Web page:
A team of Japanese scientists has reportedly managed to synthesize element 113, which the researchers have temporarily dubbed "ununtrium," or one-one-three.
Element 113 - which is extremely unstable - can only be created in a laboratory.
Indeed, superheavy elements do not occur in nature and must be artificially produced via experiments
involving nuclear reactors or particle accelerators, via processes of nuclear fusion or neutron absorption.
The latest effort took Kosuke Morita and his research team nine years before they discovered the right formula to create the element.
Essentially, Morita collided zinc, which has 30 protons, with bismuth, which has 83. The result? An atom with 113 protons in its nucleus.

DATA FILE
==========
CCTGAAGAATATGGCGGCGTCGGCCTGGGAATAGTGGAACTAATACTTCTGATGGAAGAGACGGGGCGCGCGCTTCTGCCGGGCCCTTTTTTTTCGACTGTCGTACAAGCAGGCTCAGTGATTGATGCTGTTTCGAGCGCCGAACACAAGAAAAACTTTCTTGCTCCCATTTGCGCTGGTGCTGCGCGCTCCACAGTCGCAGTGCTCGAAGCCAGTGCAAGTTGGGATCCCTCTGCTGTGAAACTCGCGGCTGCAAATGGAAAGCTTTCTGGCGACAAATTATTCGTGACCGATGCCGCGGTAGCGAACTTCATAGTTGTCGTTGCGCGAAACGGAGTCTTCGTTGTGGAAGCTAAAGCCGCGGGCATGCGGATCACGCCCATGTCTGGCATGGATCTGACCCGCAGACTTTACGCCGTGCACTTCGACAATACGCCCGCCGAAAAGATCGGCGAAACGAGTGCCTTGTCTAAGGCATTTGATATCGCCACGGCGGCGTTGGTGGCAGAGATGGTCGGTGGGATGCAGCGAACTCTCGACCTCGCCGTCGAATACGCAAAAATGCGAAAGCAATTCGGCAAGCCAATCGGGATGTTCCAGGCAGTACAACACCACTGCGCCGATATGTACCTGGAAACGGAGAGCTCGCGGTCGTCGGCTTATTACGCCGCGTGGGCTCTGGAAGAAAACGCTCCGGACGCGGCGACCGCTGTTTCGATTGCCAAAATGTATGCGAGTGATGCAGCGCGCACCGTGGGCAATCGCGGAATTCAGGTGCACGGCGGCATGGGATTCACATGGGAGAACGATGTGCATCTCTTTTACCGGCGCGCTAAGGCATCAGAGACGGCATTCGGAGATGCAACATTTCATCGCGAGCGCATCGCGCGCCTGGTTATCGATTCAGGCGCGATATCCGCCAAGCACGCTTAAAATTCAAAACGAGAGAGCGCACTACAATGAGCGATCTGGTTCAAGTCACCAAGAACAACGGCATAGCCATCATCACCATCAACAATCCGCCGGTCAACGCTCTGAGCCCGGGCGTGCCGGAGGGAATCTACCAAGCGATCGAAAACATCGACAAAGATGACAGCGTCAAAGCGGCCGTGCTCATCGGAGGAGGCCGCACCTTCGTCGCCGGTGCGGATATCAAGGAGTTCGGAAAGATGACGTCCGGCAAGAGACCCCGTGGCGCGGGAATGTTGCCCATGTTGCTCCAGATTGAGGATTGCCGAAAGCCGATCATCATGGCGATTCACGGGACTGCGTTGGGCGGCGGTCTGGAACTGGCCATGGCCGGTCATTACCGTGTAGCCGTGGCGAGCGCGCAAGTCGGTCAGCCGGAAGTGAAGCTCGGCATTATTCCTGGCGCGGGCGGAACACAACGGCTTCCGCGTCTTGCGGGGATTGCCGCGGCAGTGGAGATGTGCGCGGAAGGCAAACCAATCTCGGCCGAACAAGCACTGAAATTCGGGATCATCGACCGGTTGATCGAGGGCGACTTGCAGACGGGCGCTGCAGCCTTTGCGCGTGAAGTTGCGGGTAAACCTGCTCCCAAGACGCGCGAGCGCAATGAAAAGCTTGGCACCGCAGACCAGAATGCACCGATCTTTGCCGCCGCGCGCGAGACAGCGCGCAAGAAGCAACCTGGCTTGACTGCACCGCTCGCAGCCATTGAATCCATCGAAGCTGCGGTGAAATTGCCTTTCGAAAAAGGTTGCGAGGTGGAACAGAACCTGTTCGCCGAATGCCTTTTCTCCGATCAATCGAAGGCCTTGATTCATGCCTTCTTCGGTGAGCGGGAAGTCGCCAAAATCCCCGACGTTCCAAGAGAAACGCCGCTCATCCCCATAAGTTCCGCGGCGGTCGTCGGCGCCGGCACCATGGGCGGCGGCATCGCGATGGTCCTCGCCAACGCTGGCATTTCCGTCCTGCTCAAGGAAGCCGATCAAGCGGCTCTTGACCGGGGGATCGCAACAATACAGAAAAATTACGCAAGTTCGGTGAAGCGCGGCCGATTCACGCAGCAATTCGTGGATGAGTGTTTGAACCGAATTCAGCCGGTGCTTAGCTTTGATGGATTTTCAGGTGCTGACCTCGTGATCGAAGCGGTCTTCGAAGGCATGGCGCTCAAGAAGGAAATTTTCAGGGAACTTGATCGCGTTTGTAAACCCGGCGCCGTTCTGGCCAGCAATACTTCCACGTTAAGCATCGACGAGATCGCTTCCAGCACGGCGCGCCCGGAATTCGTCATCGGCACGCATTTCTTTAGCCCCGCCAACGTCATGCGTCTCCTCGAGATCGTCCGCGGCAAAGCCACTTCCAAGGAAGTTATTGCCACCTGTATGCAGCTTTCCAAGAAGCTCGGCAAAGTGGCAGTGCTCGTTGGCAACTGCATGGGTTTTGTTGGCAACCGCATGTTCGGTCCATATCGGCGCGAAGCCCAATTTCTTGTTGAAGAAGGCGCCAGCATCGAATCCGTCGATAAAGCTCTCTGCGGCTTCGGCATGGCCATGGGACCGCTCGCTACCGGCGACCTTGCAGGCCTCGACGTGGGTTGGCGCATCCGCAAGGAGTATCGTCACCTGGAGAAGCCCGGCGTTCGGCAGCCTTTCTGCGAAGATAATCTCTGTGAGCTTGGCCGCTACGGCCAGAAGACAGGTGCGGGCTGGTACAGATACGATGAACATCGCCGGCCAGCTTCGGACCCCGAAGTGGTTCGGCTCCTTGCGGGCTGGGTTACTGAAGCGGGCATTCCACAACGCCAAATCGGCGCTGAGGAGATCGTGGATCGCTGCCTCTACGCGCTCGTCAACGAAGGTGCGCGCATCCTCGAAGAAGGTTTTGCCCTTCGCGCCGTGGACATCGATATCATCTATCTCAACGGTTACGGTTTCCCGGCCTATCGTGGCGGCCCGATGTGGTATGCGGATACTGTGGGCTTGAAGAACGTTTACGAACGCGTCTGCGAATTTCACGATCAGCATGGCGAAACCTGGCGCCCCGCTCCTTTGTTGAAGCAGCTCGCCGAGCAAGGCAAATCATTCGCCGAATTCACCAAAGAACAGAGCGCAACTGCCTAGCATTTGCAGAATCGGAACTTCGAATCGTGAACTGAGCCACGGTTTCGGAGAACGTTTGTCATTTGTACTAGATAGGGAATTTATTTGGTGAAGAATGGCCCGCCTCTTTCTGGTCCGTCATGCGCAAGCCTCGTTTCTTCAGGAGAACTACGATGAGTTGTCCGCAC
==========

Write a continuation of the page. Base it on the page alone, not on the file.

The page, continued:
As expected, 113 quickly decayed by shedding alpha particles, which consist of two protons and two neutrons each. This process occurred six times, transforming element 113 into element 111, then 109, 107, 105, 103 and element 101 (Mendelevium).
"I would like to thank all the researchers and staff involved in this momentous result, who persevered with the belief that one day, 113 would be ours," Morita said in an official statement. "For our next challenge, we look to the uncharted territory of element 119 and beyond."
It should be noted that snce the first such element was discovered in 1940, the United States, Russia and Germany have competed to synthesize more of them. Elements 93 to 103 were discovered by the Americans, elements 104 to 106 by the Russians and the Americans, elements 107 to 112 by the Germans, and the two most recently named elements, 114 and 116, by cooperative work of the Russians and Americans.